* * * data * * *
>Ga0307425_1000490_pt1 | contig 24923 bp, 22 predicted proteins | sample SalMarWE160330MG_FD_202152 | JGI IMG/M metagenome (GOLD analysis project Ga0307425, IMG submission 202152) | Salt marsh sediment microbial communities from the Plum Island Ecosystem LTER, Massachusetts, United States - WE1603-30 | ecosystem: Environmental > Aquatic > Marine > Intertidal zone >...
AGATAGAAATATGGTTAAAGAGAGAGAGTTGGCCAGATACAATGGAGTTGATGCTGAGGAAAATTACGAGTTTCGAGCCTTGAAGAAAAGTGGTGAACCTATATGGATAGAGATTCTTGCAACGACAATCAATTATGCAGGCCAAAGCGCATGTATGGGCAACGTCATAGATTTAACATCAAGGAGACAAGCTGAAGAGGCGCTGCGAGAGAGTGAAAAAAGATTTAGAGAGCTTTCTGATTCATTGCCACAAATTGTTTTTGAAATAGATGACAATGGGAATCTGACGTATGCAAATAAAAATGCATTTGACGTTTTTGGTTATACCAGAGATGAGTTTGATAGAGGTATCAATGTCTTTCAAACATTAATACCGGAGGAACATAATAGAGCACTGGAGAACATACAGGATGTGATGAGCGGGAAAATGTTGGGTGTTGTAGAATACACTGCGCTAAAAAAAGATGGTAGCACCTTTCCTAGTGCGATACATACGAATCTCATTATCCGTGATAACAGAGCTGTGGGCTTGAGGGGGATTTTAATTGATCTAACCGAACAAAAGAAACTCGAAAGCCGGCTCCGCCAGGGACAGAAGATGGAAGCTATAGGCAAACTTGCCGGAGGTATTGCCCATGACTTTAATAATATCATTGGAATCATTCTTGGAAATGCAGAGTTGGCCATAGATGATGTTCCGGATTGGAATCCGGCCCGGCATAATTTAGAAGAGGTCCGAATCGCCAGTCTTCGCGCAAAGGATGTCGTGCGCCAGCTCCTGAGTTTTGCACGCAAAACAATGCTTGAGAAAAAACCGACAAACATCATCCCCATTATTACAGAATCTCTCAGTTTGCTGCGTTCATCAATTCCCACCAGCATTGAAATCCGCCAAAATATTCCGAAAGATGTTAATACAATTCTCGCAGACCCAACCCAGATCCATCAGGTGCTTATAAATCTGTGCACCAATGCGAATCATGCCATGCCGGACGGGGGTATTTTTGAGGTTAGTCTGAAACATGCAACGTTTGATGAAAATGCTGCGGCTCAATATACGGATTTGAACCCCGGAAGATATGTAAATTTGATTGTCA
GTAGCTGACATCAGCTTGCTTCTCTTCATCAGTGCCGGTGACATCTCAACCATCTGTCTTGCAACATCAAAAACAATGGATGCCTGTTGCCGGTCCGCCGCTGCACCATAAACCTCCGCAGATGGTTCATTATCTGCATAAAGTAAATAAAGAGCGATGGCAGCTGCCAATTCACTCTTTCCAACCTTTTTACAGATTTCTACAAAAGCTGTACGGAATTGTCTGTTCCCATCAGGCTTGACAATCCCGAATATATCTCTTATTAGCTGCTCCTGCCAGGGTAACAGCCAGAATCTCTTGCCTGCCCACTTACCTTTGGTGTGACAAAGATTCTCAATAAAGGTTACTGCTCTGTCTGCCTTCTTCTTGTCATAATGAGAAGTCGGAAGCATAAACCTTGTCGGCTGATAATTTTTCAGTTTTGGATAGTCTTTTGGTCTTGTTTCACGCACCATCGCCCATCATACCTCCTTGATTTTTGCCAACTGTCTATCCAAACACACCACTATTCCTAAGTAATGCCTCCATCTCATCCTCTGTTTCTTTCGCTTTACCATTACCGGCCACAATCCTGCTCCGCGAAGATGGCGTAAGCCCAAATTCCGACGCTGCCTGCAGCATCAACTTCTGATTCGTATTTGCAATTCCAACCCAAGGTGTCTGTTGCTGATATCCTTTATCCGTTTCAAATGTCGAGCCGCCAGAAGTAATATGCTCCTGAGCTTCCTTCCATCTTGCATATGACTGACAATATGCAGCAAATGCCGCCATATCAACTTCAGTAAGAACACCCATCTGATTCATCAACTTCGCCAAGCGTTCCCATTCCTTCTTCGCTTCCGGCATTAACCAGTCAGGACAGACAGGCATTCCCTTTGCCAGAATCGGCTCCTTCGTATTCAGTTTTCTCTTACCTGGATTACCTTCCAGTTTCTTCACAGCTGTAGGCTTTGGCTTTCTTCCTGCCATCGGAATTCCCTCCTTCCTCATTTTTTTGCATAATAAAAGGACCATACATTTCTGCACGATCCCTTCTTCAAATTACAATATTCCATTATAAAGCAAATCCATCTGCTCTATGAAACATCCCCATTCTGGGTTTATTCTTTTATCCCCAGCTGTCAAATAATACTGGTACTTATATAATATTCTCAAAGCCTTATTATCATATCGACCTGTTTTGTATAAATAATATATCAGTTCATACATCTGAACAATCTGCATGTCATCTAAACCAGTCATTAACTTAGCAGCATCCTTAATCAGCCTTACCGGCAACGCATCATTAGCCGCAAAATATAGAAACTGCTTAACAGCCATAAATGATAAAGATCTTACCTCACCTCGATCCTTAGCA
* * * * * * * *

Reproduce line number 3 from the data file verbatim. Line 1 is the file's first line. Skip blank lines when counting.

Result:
GTAGCTGACATCAGCTTGCTTCTCTTCATCAGTGCCGGTGACATCTCAACCATCTGTCTTGCAACATCAAAAACAATGGATGCCTGTTGCCGGTCCGCCGCTGCACCATAAACCTCCGCAGATGGTTCATTATCTGCATAAAGTAAATAAAGAGCGATGGCAGCTGCCAATTCACTCTTTCCAACCTTTTTACAGATTTCTACAAAAGCTGTACGGAATTGTCTGTTCCCATCAGGCTTGACAATCCCGAATATATCTCTTATTAGCTGCTCCTGCCAGGGTAACAGCCAGAATCTCTTGCCTGCCCACTTACCTTTGGTGTGACAAAGATTCTCAATAAAGGTTACTGCTCTGTCTGCCTTCTTCTTGTCATAATGAGAAGTCGGAAGCATAAACCTTGTCGGCTGATAATTTTTCAGTTTTGGATAGTCTTTTGGTCTTGTTTCACGCACCATCGCCCATCATACCTCCTTGATTTTTGCCAACTGTCTATCCAAACACACCACTATTCCTAAGTAATGCCTCCATCTCATCCTCTGTTTCTTTCGCTTTACCATTACCGGCCACAATCCTGCTCCGCGAAGATGGCGTAAGCCCAAATTCCGACGCTGCCTGCAGCATCAACTTCTGATTCGTATTTGCAATTCCAACCCAAGGTGTCTGTTGCTGATATCCTTTATCCGTTTCAAATGTCGAGCCGCCAGAAGTAATATGCTCCTGAGCTTCCTTCCATCTTGCATATGACTGACAATATGCAGCAAATGCCGCCATATCAACTTCAGTAAGAACACCCATCTGATTCATCAACTTCGCCAAGCGTTCCCATTCCTTCTTCGCTTCCGGCATTAACCAGTCAGGACAGACAGGCATTCCCTTTGCCAGAATCGGCTCCTTCGTATTCAGTTTTCTCTTACCTGGATTACCTTCCAGTTTCTTCACAGCTGTAGGCTTTGGCTTTCTTCCTGCCATCGGAATTCCCTCCTTCCTCATTTTTTTGCATAATAAAAGGACCATACATTTCTGCACGATCCCTTCTTCAAATTACAATATTCCATTATAAAGCAAATCCATCTGCTCTATGAAACATCCCCATTCTGGGTTTATTCTTTTATCCCCAGCTGTCAAATAATACTGGTACTTATATAATATTCTCAAAGCCTTATTATCATATCGACCTGTTTTGTATAAATAATATATCAGTTCATACATCTGAACAATCTGCATGTCATCTAAACCAGTCATTAACTTAGCAGCATCCTTAATCAGCCTTACCGGCAACGCATCATTAGCCGCAAAATATAGAAACTGCTTAACAGCCATAAATGATAAAGATCTTACCTCACCTCGATCCTTAGCA